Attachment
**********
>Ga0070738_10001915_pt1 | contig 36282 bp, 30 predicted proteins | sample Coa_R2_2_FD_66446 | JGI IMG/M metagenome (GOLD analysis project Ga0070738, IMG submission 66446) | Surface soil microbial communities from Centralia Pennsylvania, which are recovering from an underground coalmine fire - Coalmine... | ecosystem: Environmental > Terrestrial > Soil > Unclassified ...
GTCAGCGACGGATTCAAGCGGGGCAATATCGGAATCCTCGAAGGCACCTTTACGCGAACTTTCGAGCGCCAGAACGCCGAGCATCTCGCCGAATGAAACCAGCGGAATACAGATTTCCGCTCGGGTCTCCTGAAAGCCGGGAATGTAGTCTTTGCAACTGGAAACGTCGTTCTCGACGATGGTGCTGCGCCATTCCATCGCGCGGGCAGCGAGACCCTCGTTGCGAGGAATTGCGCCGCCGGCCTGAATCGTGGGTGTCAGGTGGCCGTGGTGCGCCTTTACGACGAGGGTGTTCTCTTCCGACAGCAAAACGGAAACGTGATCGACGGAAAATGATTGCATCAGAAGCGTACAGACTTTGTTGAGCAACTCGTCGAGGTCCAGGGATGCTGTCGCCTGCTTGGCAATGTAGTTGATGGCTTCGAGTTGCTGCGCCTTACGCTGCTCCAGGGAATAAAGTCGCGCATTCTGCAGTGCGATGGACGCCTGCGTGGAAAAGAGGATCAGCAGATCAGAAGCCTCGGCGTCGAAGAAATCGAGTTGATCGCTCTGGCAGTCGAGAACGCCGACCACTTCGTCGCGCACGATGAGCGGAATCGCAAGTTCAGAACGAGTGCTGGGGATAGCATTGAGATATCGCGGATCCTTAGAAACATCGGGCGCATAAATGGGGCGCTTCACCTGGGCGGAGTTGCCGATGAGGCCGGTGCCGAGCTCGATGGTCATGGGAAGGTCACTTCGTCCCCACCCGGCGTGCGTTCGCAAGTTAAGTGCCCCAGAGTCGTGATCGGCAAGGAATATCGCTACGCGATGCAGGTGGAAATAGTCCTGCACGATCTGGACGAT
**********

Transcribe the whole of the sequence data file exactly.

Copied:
>Ga0070738_10001915_pt1 | contig 36282 bp, 30 predicted proteins | sample Coa_R2_2_FD_66446 | JGI IMG/M metagenome (GOLD analysis project Ga0070738, IMG submission 66446) | Surface soil microbial communities from Centralia Pennsylvania, which are recovering from an underground coalmine fire - Coalmine... | ecosystem: Environmental > Terrestrial > Soil > Unclassified ...
GTCAGCGACGGATTCAAGCGGGGCAATATCGGAATCCTCGAAGGCACCTTTACGCGAACTTTCGAGCGCCAGAACGCCGAGCATCTCGCCGAATGAAACCAGCGGAATACAGATTTCCGCTCGGGTCTCCTGAAAGCCGGGAATGTAGTCTTTGCAACTGGAAACGTCGTTCTCGACGATGGTGCTGCGCCATTCCATCGCGCGGGCAGCGAGACCCTCGTTGCGAGGAATTGCGCCGCCGGCCTGAATCGTGGGTGTCAGGTGGCCGTGGTGCGCCTTTACGACGAGGGTGTTCTCTTCCGACAGCAAAACGGAAACGTGATCGACGGAAAATGATTGCATCAGAAGCGTACAGACTTTGTTGAGCAACTCGTCGAGGTCCAGGGATGCTGTCGCCTGCTTGGCAATGTAGTTGATGGCTTCGAGTTGCTGCGCCTTACGCTGCTCCAGGGAATAAAGTCGCGCATTCTGCAGTGCGATGGACGCCTGCGTGGAAAAGAGGATCAGCAGATCAGAAGCCTCGGCGTCGAAGAAATCGAGTTGATCGCTCTGGCAGTCGAGAACGCCGACCACTTCGTCGCGCACGATGAGCGGAATCGCAAGTTCAGAACGAGTGCTGGGGATAGCATTGAGATATCGCGGATCCTTAGAAACATCGGGCGCATAAATGGGGCGCTTCACCTGGGCGGAGTTGCCGATGAGGCCGGTGCCGAGCTCGATGGTCATGGGAAGGTCACTTCGTCCCCACCCGGCGTGCGTTCGCAAGTTAAGTGCCCCAGAGTCGTGATCGGCAAGGAATATCGCTACGCGATGCAGGTGGAAATAGTCCTGCACGATCTGGACGAT